Nov
27
2012

Introduction to Android App Testing

Testing is the indispensable part of software development so is Android app development. However, it may take some time and it may be tiring to build a software testing infrastructure. Fortunately, Android provides a testing framework infrastructure to test the app in every aspects so we don’t need to deal with testing infrastructure. All we need are to learn the testing framework and to write the test codes.

Most of guys have known the famous JUnit. Yeah, Android test suites are based on JUnit so it is familiar to most of developers who write test codes. In addition, testin framework provides instrumentation. In other words, there is a set control methods in Android system so that you can call lifecycle methods (onCreate, onResume, onPause, etc.) of components explicitly and it gives you to understand how app behaves for certain situations. By the way, SDK provides some other test tools for instance monkeyrunner to send randrom events keystrokes to app for stress testing of the app.

I don’t think we need to study hard the infrastructure literature and let’s move the hands on part.

Creating a Testing Project

First we need to create a testing project which is available in Eclipse File > New > Other… dialog.

Click “Next” and give a name(HelloAndroidTest) to your testing project. After that, we need to choose the project which we write test codes for. Next screenshot shows the available Android projects we can choose in workspace.

Assume that our project, HelloAndroid, we write test codes for a class with a name HelloAndroidActivity and it just sets the content view below. (Basically, this is a traditional HelloAndroid App)

Writing Test Codes 1

We will just write a test code to test if “Hello World, HelloAndroidActivity!” is set correctly to textview. So create a class with name “HelloAndroidTest” whose superclass is ActivityInstrumentationTestCase2 in Android test project we have just created.

There is another important issue that I spent some time in my first try is the constructor. When I use the constructor as told in developer.android.com testing tutorial. It didn’t work for me. The working constructor is like below.

public HelloAndroidTest() {

               super(“com.android.helloAndroid”, HelloAndroidActivity.class);

}

Second parameter is the class we write test codes for in Hello Android project and first parameter is the package where HelloAndroidActivity exists.

Eventually here is the test function…

public void testText() {

mActivity = this.getActivity();

// assume that id of the TexView is textView

mView = (TextView) mActivity.findViewById(com.android.helloAndroid.R.id.textView);

resourceString = mActivity.getString(com.android.helloAndroid.R.string.hello);

              assertEquals(resourceString,(String)mView.getText());

}

Then run the HelloAndroidTest by clicking Run button in Eclipse and run as Android JUnit Test. Now, let me explain the code. As known, all test functions should start with “test” like that. All testing conventions are same as JUnit. The testing function above we first create the activity by calling getActivity() then gettting mView and resourceString by using mActivity and lastly we assert if resourceString and mView.getText() are equal. mActivity’s type is HelloAndroidActivity, mView’s type is TextView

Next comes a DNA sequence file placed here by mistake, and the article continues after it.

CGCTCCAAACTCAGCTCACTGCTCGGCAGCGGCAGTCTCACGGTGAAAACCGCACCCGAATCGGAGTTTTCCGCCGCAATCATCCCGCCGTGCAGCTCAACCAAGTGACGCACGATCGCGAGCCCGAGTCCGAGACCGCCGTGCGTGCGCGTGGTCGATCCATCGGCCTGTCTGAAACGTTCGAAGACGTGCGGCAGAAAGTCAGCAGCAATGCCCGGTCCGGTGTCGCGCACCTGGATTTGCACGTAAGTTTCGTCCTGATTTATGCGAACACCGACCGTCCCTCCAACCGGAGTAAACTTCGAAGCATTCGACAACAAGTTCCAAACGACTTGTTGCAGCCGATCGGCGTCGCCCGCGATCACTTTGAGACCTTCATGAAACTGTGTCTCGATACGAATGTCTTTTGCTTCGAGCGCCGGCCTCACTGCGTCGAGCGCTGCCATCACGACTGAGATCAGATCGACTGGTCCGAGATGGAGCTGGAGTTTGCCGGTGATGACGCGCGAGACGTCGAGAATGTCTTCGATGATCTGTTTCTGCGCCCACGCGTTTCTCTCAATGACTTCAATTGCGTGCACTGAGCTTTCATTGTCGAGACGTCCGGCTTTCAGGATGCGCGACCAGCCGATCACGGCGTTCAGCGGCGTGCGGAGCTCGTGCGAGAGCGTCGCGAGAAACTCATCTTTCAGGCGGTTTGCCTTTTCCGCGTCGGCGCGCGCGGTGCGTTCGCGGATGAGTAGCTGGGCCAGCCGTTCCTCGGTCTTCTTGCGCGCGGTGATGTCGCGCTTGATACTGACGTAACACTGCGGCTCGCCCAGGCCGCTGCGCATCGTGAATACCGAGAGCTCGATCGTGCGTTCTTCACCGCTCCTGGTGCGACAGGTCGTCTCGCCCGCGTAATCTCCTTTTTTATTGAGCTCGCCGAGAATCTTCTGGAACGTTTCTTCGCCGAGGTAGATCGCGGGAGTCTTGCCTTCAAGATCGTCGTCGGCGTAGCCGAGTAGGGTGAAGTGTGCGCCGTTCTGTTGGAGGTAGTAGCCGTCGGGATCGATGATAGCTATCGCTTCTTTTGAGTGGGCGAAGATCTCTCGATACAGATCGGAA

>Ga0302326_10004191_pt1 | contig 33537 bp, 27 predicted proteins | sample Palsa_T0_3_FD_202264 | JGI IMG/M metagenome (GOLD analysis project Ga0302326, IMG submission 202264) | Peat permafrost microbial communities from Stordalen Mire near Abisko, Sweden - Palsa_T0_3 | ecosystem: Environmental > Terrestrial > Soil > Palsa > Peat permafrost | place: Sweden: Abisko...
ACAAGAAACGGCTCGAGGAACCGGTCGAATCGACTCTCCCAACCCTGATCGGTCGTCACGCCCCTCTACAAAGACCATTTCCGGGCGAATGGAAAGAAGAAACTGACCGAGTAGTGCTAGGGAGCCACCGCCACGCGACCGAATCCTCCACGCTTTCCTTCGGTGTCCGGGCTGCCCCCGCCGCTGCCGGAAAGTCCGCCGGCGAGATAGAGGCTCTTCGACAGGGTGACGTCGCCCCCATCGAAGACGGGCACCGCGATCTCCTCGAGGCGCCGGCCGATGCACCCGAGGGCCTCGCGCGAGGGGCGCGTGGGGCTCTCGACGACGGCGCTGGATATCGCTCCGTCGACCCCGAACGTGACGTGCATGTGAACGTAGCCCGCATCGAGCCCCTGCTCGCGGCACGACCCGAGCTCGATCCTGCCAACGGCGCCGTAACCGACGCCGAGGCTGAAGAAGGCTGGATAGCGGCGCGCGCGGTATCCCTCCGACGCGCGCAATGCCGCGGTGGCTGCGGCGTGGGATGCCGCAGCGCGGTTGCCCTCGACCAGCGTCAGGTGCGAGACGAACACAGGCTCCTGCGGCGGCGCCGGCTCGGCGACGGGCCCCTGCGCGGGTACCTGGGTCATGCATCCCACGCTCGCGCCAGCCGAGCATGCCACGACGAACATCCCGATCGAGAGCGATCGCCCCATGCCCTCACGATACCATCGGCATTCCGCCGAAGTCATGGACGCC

The code above is actually useless but if you know the general convention in testing you can find lots of things to test in your app.

Writing Test Codes 2

Now let’s get our hands a little dirty. Suppose that our simple Android app have a content like below. We just added an EditText.

This EditText has a property which saves its content and restores when app resumes. So let’s test this functionality. Here is the code…

publicvoid testTextRestore () {

// create activity by calling getActivity

mActivity = this.getActivity();

// Changing edit text value

// Changing user interface elements should be in UI Thread.

mActivity.runOnUiThread(new Runnable() {

@Override

                            publicvoid run() {

mActivity.setText(“restore this”);

}

});
// wait to be certain that above code has run

                             try {

Thread.sleep(300);

} catch (InterruptedException e) {

e.printStackTrace();

}

minst = this.getInstrumentation();

// calling activit onPause method by instrumentation

minst.callActivityOnPause(mActivity);

// doing user interface stuff.

mActivity.runOnUiThread(new Runnable() {

@Override

publicvoid run() {

mActivity.setText(“another thing”);

// this should be in UI thread because changes UI elements

minst.callActivityOnResume(mActivity);

}

});

//wait a little

                        try {

Thread.sleep(300);

} catch (InterruptedException e) {

e.printStackTrace();

}

//check “restore this” is equal to edit text value

                     assertEquals(“restore this”, mActivity.getText());

}

I tried to explain the code by writing some comments. If everything goes well, you can see the JUnit view in Eclipse after running codes.

Let me finish by giving a simple tip. When you get “CalledFromWrongThreadException” it means that you try to access UI elements in another thread other than UI Thread so use runOnUIThread function as we did above.

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3 Comments + Add Comment

  • Emeğinize sağlık. Bu aralar özellikle ilgilenmeye başladığım bir konuda çok güzel bir başlangıç oldu. Devamı da gelir umarım.

  • How come your UI component is the activity itself instead of the EditText? (from the second example)

    • There is a function with name setText in activity class that changes the EditText’s text. Also you can directly access the edittext. Like below…
      mActivity.mEditText.setText(“….”);

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